High Points in Anthropology

Conformity and Conflict, Readings in Cultural Anthropology

The Cultural Experience: Ethnography in Complex Society

The Anthropology Network, an open LinkedIn Group

Anthropology and Design, an openLinkedIn Group

You can also see this piece on the Self Management Institute blogroll at

Over Labor Day weekend an extraordinary event took place in the world of self organized groups.  Philadelphia, the City of Brotherly Love, hosted the World Convention of one of the largest and most respected 12-Step recovery programs, known as Narcotics Anonymous.  Over 18,000 recovering addicts were in attendance, from over 100 countries.


Twelve-step programs are a massive worldwide movement of various, self-organized groups  – each aligned to address a common, life-threatening problem (alcoholism, addiction, overeating, etc.).  Their power is based on face-to-face meetings in which people identify with one another and share openly and honestly on a regular basis.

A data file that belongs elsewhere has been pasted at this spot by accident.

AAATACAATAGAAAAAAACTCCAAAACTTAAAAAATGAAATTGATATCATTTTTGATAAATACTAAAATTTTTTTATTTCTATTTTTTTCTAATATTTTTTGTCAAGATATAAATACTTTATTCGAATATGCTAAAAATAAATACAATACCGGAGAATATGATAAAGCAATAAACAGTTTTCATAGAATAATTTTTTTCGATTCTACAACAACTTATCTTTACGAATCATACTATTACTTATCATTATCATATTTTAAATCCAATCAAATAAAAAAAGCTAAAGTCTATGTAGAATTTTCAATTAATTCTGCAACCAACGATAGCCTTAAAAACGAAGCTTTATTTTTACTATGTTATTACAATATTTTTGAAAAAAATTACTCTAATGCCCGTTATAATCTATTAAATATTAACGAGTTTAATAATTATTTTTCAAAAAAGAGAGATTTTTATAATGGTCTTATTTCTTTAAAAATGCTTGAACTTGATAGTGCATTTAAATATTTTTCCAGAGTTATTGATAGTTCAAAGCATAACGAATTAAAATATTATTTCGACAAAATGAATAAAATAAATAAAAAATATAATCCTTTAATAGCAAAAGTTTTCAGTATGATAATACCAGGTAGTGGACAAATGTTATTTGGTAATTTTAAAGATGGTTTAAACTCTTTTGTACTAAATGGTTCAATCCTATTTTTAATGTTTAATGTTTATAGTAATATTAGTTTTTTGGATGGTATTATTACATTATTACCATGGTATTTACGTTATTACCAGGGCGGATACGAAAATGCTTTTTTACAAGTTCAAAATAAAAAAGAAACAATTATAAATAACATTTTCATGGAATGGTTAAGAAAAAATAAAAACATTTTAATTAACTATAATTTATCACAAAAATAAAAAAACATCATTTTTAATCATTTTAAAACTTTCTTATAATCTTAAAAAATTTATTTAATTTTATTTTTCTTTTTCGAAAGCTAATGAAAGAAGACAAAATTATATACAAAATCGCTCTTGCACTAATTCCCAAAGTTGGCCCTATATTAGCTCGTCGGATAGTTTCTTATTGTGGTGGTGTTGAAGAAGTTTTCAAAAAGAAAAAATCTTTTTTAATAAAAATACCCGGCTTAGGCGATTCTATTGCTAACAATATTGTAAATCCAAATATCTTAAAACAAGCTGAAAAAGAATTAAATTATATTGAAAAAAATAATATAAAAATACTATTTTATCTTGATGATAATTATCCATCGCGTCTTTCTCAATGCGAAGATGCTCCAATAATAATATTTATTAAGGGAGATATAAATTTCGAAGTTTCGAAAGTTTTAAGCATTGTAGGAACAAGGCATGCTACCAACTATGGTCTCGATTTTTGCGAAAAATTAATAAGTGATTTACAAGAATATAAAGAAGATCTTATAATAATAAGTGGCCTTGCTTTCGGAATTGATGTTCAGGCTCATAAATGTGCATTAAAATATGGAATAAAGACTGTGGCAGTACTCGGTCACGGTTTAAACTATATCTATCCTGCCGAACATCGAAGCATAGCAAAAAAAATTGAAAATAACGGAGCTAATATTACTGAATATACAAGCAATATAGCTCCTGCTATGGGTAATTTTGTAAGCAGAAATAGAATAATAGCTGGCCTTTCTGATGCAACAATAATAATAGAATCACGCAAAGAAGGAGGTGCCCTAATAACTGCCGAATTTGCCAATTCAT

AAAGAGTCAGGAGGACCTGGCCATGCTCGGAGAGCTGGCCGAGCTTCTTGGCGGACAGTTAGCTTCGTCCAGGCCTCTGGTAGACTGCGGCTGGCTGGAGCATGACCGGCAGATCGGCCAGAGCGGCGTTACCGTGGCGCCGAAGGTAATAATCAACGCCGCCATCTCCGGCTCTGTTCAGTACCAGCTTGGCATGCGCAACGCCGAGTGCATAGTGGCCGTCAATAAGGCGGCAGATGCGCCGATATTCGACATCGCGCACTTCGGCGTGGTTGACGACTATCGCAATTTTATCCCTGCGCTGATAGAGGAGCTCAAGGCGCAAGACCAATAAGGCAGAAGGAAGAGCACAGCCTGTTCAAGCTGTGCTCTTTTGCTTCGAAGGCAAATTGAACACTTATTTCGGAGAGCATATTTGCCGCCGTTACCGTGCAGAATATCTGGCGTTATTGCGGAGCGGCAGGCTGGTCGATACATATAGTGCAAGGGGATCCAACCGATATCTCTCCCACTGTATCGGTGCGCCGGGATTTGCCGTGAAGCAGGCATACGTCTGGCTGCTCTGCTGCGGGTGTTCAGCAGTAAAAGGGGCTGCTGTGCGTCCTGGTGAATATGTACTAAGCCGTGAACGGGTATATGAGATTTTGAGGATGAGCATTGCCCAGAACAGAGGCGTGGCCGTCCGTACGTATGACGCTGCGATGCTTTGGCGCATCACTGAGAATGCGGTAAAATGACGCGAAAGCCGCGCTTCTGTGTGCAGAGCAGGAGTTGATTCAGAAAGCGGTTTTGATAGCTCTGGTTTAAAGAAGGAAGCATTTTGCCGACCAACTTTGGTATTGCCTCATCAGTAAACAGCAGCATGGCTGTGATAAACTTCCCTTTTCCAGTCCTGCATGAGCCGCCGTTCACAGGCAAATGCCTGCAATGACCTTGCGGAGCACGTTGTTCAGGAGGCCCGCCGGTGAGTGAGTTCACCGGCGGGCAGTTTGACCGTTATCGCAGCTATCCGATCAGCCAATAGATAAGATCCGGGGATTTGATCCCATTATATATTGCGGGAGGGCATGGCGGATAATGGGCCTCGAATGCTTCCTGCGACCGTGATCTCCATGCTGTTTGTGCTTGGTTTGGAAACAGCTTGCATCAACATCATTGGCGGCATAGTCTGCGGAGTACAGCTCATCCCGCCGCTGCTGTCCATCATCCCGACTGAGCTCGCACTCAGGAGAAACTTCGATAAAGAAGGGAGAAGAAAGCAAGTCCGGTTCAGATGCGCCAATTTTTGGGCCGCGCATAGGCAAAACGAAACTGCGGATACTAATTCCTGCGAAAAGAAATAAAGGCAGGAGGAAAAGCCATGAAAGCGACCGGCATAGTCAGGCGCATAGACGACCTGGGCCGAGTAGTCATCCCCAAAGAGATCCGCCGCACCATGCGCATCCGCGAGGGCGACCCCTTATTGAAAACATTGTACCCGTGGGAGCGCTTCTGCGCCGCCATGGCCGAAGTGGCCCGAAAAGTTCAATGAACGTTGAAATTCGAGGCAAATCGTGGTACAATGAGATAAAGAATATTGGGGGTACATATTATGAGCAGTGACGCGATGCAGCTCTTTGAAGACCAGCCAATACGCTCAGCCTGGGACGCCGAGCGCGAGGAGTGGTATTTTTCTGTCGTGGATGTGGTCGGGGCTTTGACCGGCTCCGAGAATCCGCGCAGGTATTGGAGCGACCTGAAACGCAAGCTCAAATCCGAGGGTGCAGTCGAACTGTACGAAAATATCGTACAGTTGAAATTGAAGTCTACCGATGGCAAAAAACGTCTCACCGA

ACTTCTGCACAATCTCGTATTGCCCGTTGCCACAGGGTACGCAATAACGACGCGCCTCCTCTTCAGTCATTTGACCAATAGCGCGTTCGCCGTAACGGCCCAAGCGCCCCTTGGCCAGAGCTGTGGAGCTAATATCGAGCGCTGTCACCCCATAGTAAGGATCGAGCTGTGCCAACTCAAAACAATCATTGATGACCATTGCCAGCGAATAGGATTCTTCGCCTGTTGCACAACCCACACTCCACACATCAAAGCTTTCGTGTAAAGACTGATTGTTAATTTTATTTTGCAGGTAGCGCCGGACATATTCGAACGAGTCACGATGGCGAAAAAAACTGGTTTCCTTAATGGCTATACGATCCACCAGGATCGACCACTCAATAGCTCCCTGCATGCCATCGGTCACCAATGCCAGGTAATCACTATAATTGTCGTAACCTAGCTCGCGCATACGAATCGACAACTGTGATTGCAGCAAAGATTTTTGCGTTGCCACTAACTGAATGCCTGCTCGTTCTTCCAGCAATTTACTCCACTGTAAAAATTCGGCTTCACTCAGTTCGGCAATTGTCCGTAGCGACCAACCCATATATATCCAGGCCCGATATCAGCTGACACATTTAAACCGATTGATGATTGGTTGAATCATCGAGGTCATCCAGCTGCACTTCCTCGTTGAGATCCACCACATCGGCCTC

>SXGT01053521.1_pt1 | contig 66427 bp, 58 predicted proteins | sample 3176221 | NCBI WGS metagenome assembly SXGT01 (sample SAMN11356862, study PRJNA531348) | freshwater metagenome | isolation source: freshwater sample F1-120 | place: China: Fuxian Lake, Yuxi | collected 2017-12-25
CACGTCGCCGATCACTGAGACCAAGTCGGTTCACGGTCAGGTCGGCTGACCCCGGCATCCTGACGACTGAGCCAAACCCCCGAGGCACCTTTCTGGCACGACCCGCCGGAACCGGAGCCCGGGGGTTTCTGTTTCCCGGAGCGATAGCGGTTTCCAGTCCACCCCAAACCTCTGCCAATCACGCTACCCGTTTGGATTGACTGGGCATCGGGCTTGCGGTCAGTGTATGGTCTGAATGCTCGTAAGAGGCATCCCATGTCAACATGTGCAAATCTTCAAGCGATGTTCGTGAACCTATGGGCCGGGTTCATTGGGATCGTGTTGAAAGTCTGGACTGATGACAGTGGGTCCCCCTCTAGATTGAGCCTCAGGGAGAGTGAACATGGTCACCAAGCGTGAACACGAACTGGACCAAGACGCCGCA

This month, twenty years ago, I began studying Narcotics Anonymous as a participant observer for my senior thesis in Cultural Anthropology at the College of William and Mary.  Using Victor Turner’s ideas as a theoretical framework, I titled the thesis “Betwixt and Between: Communitas as Cure in the Lives of Recovering Addicts.”  I have been privileged to spend time sitting inside the circle at NA meetings, discovering how principles like “anonymity,” “humility,” and “surrender” make it possible for men and women whose lives had been controlled by drugs to live clean one day at a time, with each other’s help.

Organic openness is the essence of “Communitas” as outlined by Victor Turner (an underrated genius!  Please read his anthropology essays if you’re at all interested in contemporary organizational culture.  I have recommended them to many Agile coaches and colleagues working to improve the workplace.)